It's a question, not a punch. Get a grip.

Re:Tell us Bill (0)

Anonymous Coward | more than 5 years ago | (#25471583)

Yes, they are.

I think the slashdot effect is rubbing off on the general populous as well. My neighbor (whom I helped pick out his computer, to ensure that he didn't get an OEM skimped-in-all-the-right places piece of shit) told me everyone says that Vista sucks, because it's slow, and asked me if it was true.

I looked at him, and asked him if his computer was slow.

"No," he told me, "I think it's pretty fast."

Re:Tell us Bill (2, Informative)

Tubal-Cain (1289912) | more than 5 years ago | (#25471457)

Vista had 50 million lines at Beta 2 [wikipedia.org]

Kernel or Kernel + Userspace? (1)

maz2331 (1104901) | more than 5 years ago | (#25471573)

Remember, the 10M lines is just the kernel in Linux, not an entire distro (ie: kernel + GNU stuff + X + apps + all the other stuff), so a total count of Windows LOC would be comparing apples and oranges.

IE: How many LOC are in NTOSKRNL + Drivers would be a better comparison.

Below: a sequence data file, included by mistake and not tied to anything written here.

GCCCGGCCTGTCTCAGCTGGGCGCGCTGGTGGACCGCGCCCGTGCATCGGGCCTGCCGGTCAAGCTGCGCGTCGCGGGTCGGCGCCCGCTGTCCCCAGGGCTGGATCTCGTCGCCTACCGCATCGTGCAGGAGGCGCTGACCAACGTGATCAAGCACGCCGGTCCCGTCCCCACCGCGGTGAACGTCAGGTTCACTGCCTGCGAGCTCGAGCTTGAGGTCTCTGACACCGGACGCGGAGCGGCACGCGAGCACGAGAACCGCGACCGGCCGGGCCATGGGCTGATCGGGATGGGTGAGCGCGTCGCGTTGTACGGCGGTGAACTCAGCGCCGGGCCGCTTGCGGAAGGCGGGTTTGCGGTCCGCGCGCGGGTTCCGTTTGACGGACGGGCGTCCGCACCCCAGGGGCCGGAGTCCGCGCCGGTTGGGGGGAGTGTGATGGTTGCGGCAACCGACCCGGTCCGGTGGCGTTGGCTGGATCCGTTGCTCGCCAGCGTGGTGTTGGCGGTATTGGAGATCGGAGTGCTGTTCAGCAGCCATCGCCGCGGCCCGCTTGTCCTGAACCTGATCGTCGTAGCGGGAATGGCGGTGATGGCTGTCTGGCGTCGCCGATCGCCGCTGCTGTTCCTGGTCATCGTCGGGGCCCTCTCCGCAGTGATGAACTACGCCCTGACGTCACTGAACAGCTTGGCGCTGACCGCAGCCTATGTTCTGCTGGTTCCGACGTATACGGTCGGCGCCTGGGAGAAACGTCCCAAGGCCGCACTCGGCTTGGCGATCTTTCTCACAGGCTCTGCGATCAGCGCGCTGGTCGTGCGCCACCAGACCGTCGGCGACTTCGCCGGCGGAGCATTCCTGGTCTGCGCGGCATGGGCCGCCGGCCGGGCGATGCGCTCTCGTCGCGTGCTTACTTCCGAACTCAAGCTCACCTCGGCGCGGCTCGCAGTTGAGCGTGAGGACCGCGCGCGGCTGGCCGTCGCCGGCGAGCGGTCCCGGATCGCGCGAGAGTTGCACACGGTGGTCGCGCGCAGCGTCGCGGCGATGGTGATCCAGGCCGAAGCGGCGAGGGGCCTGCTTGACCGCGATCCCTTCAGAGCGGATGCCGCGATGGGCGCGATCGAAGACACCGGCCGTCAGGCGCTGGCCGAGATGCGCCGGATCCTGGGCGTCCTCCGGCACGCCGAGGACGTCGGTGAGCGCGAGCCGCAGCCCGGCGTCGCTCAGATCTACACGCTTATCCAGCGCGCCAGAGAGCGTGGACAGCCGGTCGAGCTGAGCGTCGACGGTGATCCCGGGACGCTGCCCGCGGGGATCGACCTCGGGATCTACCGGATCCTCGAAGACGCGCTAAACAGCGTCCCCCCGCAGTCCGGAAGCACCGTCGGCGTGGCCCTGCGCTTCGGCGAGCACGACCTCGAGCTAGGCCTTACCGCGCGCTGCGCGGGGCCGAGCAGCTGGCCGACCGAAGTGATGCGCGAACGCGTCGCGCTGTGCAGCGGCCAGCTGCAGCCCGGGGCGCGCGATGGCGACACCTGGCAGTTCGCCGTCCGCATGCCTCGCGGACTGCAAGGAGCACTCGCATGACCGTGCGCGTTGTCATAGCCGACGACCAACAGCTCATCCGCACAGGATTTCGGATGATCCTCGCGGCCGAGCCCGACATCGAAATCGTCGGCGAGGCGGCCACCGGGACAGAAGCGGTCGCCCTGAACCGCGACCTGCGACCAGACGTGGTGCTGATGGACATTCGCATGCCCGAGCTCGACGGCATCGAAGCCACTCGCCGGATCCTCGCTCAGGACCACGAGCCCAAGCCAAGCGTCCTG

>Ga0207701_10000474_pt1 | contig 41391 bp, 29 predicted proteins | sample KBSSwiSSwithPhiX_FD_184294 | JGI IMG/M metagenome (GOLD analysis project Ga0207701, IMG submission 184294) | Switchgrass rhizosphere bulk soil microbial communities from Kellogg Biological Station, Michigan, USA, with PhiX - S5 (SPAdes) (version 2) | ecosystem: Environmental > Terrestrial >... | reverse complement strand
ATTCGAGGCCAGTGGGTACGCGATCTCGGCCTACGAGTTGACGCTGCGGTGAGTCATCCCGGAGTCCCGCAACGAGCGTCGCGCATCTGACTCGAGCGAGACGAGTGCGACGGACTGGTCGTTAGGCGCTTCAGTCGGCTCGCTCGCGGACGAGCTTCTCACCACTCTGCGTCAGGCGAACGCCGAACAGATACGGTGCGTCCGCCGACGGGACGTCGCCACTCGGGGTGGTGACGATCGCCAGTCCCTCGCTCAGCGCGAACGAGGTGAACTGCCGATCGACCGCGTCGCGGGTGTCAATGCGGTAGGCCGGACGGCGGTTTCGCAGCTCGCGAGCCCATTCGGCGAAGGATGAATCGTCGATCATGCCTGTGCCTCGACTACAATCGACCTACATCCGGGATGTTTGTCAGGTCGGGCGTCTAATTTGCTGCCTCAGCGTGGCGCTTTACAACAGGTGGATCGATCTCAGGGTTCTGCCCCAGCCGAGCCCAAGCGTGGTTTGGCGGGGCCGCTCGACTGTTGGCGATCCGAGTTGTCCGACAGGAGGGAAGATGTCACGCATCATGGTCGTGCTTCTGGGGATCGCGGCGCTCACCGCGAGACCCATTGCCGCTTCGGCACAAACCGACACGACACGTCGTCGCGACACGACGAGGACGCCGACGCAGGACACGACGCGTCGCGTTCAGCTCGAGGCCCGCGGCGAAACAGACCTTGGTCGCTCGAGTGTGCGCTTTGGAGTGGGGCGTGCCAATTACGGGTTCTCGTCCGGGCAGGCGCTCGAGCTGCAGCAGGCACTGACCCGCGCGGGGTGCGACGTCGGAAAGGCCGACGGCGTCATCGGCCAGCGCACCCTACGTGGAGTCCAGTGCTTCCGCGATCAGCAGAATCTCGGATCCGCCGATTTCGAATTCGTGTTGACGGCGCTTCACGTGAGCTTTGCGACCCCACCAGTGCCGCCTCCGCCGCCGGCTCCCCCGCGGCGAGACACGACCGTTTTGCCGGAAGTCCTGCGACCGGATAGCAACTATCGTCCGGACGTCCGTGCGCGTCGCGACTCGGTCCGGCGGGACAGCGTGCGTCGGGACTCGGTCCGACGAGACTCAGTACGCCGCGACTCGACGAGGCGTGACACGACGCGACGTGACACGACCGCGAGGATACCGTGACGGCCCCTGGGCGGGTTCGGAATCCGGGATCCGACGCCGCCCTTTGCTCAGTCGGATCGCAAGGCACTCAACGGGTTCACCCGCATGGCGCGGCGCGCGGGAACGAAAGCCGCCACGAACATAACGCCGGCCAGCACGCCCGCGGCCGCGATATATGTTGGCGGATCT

Re:Tell us Bill (2, Informative)

mdemonic (988470) | more than 5 years ago | (#25471627)

Ship Date Product Dev Team Size Test Team Size Lines of code (LoC)

Jul-93 NT 1.0 (released as 3.1) 200 140 4-5 million
Sep-94 NT 2.0 (released as 3.5) 300 230 7-8 million
May-95 NT 3.0 (released as 3.51) 450 325 9-10 million
Jul-96 NT 4.0 (released as 4.0) 800 700 11-12 million
Dec-99 NT 5.0 (Windows 2000) 1,400 1,700 29+ million
Oct-01 NT 5.1 (Windows XP) 1,800 2,200 40 million
Apr-03 NT 5.2 (Windows Server 2003) 2,000 2,400 50 million

Offcourse, you can't compare a whole OS to a kernel.
Data is from http://www.knowing.net/PermaLink,guid,c4bdc793-bbcf-4fff-8167-3eb1f4f4ef99.aspx [knowing.net]

What did sloccount say the kernel was worth? (2, Insightful)

OrangeTide (124937) | more than 5 years ago | (#25471121)

Because we'd all like to know how many man-months something a big as the linux kernel should take to implement. And laugh at the huge price tag sloccount will put on it.

Re:What did sloccount say the kernel was worth? (1)

konohitowa (220547) | more than 5 years ago | (#25471397)

Most SLOC tools assume that there are high level requirements documents, systems engineering documents, design documents, and fully witnessed regression tests and reports. Plus CM and QA roles performed independently. And that means those documents are updated and tests performed for every release.

2.5 hours/SLOC isn't far off of the mark in cases like that, so I'm gonna guess it was around 9300 months, which is 775 man years. So, even if we pick 1992 as the first year of Linux, that's 16 years which comes out to a staff of 48 people working full-time per year. That's not exactly a huge staff.